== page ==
But one thing that is getting lost in this discussion is that Grommet producers are also creating jobs and meaningful livelihoods, both in the US, but also in some impoverished communities all over the world. Coming from an ailing city that was once a manufacturing boom town (Detroit) I am particularly sensitive to creating responsible, sustainable enterprises that employ people to make and create things. The auto industry lost its way, but we can learn a lot from that, and also certainly expect more from younger companies with fresh slates.

    I’d be terrified of an economy in which everyone is a knowledge worker who produces bits and bytes. So much innovation and creativity would be lost, as well as economic opportunity for people who don’t want to do desk jobs.

  • Claudia

    Miramon,
    Iagree we all need to reign in our insatiable consumerism. You might be interested in some featured Grommets such as a mail-order shoe repair service, an on-line technological gadget recycling program, or a planting medium made of recycled materials.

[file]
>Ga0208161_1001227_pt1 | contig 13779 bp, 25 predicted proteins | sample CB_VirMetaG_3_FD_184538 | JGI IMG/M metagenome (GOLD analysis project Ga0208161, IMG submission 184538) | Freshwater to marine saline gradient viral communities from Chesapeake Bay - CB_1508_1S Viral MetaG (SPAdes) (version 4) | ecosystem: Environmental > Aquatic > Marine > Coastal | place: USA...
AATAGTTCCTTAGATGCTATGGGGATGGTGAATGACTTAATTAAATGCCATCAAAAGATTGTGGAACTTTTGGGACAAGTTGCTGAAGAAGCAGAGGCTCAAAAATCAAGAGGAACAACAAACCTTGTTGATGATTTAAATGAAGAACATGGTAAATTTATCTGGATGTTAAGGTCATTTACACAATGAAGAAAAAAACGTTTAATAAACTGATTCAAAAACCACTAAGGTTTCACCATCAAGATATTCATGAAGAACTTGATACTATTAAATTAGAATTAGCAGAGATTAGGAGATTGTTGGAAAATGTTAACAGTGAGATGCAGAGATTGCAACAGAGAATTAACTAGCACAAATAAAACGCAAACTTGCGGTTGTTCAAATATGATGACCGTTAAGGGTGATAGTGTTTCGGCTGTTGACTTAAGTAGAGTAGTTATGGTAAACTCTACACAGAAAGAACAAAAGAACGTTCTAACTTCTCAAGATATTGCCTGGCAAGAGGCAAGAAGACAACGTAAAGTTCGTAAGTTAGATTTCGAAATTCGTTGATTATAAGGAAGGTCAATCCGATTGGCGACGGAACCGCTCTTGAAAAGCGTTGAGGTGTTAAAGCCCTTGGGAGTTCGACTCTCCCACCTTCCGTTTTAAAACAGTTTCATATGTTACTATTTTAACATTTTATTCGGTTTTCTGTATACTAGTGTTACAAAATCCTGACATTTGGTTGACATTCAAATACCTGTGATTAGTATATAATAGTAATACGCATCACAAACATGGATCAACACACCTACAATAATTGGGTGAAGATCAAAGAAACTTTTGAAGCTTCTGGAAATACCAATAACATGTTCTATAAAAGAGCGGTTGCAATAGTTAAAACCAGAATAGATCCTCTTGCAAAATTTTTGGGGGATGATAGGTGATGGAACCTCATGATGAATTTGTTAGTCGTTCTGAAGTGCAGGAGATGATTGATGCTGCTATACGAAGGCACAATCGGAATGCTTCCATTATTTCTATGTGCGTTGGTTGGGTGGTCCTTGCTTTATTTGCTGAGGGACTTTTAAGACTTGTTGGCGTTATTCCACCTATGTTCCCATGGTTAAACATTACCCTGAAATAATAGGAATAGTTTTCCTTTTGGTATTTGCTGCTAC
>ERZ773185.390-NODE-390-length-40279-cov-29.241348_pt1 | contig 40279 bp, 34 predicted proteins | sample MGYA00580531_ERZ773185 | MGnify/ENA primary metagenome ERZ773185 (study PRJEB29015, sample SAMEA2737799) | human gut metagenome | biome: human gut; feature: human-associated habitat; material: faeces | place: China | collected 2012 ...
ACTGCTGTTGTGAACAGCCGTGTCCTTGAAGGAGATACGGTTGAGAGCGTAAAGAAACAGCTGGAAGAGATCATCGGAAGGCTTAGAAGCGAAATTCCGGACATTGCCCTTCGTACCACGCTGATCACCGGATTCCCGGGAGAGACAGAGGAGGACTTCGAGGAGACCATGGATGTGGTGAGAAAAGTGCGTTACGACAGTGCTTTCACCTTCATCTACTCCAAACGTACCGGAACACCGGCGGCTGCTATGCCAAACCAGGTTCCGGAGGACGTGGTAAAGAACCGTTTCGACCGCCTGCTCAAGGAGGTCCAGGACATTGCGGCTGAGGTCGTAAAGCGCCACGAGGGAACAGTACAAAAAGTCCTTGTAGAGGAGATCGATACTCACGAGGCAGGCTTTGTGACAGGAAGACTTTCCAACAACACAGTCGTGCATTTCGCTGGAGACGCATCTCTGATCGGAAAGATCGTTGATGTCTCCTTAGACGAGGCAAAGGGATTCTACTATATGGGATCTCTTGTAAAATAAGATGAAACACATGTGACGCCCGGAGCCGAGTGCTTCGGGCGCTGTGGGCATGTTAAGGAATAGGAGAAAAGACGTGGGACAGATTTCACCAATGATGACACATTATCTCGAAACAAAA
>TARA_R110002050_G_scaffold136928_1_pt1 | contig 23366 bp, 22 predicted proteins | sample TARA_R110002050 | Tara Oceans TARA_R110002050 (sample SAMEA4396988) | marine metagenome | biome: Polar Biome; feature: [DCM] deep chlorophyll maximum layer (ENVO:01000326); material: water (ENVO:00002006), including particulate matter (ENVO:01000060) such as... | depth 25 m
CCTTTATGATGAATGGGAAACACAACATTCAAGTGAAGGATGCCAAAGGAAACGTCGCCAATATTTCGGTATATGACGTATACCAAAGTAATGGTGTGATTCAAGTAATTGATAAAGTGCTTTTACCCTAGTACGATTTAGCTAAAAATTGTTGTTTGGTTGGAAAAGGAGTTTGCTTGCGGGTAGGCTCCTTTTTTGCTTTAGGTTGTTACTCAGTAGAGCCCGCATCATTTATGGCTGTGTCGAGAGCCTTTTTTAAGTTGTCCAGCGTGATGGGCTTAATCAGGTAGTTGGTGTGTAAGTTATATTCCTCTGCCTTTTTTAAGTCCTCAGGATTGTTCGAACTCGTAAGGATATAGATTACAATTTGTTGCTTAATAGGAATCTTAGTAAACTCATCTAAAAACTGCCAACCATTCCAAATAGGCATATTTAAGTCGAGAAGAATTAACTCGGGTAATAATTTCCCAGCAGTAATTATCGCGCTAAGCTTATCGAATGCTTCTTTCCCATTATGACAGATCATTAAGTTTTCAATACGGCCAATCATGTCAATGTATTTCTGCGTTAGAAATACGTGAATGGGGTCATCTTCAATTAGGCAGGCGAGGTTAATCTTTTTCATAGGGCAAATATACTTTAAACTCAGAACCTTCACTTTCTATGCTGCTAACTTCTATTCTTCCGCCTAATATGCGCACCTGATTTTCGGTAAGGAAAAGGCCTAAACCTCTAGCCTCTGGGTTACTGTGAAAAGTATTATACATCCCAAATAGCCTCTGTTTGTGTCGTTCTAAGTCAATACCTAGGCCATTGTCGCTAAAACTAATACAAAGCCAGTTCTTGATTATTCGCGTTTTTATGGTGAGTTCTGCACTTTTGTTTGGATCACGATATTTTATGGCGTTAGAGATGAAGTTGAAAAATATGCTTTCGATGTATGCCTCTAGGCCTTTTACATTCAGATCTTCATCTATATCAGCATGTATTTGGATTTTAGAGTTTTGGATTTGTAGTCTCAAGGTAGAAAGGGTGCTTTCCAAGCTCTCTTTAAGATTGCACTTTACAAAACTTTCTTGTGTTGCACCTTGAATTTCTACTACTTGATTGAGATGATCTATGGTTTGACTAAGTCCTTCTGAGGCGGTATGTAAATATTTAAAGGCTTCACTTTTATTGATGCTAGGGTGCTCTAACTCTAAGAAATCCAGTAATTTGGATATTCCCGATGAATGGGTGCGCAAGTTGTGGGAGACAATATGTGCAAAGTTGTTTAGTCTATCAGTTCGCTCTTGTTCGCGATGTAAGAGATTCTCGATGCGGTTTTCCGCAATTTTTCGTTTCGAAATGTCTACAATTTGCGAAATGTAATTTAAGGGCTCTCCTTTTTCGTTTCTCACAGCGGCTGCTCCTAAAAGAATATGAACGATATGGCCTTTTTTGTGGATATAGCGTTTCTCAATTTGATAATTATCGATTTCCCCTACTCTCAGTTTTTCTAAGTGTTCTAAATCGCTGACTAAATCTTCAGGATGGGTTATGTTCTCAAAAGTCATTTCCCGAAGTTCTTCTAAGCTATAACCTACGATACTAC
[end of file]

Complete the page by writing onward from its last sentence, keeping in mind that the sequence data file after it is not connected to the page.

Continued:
I find Daily Grommet to be a refreshing mix of beautiful form and function and outside-the-box thinking!
    Great article!

  • Paula

    I love the thinking behind Daily Grommet. Unlike so many web-based businesses, there is a uniquely personal touch to DG. The videos are not flashy infomercials – they’re made by real people sharing great products that they believe in. And these are products that we might otherwise never hear about or see. Plus, what a neat way to give “the good guys” a chance to succeed in this tough economic environment. Bravo DG!!

  • http://www.xconomy.com/author/wroush/ Wade Roush

    For all you Daily Grommet fans: I’ve just published a sequel to this story — the full text of my interview with Jules Pieri. See http://www.xconomy.com/boston/2009/08/12/jules-pieri-of-the-daily-grommet-wants-to-make-you-think-outside-the-retail-big-box/